Coral Tree Farm claims ‘partial victory’ following city’s ruling

Coral Tree Farm claims ‘partial victory’ following city’s ruling
The city of Encinitas is allowing some farming activities to resume at Coral Tree Farm after neighbors complained over traffic and parking issues. Photo by Tony Cagala

ENCINITAS — Supporters of a venerable family farm in Encinitas are claiming a “partial victory” after the city said it would allow farming to continue on the property but would add restrictions on other activities and prohibit others.

City staff informed Coral Tree Farm, which grows heirloom vegetables and tropical fruits off of Requeza Avenue, that the family can continue to farm without a permit as long as it doesn’t discontinue it for a period of six months.

The city is requiring the farm to obtain a permit to continue some of its most popular activities, such as community farm visits, educational tours and community gardening.

But the city is requiring Laurel Mehl to cease other activities, such as group cooking classes, Reiki healing, Sunday suppers art classes and yoga, which the city says are not agricultural-related uses and prohibited in the residential area where the farm is located.

“While it’s gratifying that the planning department recognizes that Coral Tree Farm’s land has been in continuous agricultural production for more than half a century, it strikes me as unreasonable that the owner is required to get a minor use permit to do non-intensive activities that any average homeowner could do, like having visits from neighbors and tours of her property,” said Catherine Blakespear, a local attorney who is representing the Mehl family on the issue.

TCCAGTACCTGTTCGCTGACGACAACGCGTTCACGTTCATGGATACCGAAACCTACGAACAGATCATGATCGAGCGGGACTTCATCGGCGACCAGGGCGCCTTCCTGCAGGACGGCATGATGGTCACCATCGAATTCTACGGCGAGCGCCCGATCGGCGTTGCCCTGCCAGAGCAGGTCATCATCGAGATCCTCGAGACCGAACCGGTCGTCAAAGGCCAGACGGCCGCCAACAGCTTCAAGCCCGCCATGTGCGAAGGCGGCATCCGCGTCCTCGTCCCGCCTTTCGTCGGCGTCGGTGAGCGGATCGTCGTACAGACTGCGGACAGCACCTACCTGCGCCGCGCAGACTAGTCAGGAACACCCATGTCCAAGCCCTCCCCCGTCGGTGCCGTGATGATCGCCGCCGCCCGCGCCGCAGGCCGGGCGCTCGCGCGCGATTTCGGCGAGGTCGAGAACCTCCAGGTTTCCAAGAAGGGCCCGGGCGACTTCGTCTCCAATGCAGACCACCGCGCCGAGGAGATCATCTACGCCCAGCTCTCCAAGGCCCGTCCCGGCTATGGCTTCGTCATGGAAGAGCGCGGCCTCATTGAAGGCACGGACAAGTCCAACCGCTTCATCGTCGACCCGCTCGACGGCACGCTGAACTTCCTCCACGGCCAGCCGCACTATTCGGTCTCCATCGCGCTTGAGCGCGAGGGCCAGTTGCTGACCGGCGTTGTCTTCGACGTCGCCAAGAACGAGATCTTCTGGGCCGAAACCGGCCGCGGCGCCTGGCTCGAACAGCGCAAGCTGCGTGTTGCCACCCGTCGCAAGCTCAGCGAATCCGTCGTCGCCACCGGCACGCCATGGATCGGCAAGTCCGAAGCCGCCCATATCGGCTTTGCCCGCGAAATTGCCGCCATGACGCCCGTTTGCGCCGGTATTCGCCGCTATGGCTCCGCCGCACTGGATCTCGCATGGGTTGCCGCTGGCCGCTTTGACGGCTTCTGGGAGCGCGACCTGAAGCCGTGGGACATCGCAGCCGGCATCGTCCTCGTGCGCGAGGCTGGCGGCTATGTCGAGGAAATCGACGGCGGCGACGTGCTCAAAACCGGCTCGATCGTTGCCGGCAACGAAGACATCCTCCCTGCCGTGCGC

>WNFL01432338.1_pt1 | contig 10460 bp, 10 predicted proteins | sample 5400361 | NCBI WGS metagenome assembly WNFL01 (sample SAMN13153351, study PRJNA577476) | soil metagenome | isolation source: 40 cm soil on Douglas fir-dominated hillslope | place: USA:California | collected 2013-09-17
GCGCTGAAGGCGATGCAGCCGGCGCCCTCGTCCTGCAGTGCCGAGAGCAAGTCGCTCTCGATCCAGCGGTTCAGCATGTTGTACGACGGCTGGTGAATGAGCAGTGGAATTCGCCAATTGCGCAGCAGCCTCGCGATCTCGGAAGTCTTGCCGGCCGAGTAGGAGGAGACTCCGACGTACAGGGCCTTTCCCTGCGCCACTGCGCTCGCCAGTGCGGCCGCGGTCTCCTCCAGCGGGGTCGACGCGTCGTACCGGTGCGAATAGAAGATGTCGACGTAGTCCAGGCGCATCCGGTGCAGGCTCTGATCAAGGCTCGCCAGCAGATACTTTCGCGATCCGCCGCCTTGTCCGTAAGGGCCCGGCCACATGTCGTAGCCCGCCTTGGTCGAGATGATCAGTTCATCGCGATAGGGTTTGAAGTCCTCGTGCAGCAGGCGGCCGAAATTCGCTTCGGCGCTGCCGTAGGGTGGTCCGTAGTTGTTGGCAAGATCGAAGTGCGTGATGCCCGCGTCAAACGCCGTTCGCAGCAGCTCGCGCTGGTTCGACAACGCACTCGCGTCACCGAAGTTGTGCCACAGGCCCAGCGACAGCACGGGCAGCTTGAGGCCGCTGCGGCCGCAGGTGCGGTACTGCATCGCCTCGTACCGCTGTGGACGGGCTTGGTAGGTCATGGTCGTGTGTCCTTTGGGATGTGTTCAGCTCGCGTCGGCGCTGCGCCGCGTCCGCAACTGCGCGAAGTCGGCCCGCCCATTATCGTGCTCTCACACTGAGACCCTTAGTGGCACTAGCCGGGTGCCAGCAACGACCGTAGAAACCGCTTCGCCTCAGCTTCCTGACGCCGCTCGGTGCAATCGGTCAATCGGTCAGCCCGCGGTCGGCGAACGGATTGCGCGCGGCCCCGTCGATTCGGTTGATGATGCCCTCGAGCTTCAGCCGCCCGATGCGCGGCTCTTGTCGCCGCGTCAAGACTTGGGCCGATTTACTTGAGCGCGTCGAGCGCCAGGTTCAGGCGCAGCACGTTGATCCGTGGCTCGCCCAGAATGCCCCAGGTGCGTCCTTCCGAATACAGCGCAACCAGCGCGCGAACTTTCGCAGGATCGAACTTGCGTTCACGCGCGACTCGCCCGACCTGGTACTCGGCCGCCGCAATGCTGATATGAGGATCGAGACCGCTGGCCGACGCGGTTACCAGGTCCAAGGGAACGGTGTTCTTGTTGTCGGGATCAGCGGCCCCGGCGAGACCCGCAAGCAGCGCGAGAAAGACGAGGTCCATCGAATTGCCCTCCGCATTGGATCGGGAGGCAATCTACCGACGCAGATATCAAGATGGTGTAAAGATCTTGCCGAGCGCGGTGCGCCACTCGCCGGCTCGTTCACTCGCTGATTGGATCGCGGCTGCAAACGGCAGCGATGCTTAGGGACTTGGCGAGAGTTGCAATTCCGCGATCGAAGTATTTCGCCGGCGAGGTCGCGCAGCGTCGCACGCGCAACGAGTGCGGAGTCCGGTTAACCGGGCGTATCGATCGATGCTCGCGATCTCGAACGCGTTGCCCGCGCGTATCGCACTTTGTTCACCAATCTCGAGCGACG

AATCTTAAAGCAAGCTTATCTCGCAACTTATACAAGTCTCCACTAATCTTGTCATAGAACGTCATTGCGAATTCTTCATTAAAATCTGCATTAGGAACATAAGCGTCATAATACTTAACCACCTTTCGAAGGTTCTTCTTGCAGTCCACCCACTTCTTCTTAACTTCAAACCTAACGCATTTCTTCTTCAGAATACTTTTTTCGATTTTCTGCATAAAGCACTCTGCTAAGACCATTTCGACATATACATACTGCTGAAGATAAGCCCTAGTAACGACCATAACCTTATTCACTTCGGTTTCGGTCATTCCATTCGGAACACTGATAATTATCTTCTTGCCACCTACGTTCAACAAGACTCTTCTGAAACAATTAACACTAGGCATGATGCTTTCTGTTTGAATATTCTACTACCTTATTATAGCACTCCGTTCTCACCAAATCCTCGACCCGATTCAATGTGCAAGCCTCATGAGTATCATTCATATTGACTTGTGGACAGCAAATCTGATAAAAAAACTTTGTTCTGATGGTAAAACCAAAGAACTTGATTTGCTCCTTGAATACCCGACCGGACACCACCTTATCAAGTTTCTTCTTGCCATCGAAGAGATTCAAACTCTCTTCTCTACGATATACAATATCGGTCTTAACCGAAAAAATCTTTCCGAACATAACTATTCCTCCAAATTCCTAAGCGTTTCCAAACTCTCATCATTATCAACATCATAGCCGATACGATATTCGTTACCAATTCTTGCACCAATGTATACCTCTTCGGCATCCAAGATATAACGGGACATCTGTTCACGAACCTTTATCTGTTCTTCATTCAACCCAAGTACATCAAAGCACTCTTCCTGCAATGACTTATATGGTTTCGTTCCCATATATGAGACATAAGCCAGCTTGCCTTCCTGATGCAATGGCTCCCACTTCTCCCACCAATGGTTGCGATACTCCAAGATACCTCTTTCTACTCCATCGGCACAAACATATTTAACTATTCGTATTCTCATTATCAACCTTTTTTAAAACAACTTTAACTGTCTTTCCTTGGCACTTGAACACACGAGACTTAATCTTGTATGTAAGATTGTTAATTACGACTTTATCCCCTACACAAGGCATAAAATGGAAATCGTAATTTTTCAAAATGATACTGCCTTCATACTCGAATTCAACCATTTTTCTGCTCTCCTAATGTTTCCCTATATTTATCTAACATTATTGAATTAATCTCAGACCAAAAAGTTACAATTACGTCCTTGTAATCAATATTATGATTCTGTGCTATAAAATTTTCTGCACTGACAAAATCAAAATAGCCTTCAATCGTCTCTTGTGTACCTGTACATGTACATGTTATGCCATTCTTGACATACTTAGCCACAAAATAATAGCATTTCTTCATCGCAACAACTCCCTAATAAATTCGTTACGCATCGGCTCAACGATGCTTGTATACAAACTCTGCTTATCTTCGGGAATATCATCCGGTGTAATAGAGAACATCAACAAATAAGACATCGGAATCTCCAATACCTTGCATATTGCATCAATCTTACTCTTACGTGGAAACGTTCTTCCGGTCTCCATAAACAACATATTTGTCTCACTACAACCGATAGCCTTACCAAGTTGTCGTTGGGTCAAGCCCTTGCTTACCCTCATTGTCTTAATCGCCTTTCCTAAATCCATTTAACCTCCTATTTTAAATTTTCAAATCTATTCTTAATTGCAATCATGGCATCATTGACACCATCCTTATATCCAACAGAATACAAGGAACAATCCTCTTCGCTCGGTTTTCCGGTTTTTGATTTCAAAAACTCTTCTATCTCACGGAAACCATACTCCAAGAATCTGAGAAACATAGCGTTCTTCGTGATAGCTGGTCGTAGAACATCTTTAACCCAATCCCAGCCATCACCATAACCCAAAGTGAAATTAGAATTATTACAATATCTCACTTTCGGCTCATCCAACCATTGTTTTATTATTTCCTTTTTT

Blakespear, who is also running for city council, pointed out that Coral Tree’s zoning allows for seven homes to be built on the land, adding that she believes the city shouldn’t require a permit for activities that would generate the traffic equal to that generated by seven homes.

“Seven families would have birthday parties and garage sales along with everyday trips to work, the market and school,” she said.

Coral Tree had been locked in a battle with the city after neighbors complained about the traffic and parking problems generated by the farm’s activities. Neighbors contended that Mehl had only recently resumed farming activities on the land year ago.

Mehl said that there had been farming going on continuously on the land since 1958, when the farm opened.

City planners originally required Mehl to produce records that would substantiate her claim of continuous farming. Blakespear wrote a brief to the city that included documentation of water usage rates and her business operations.


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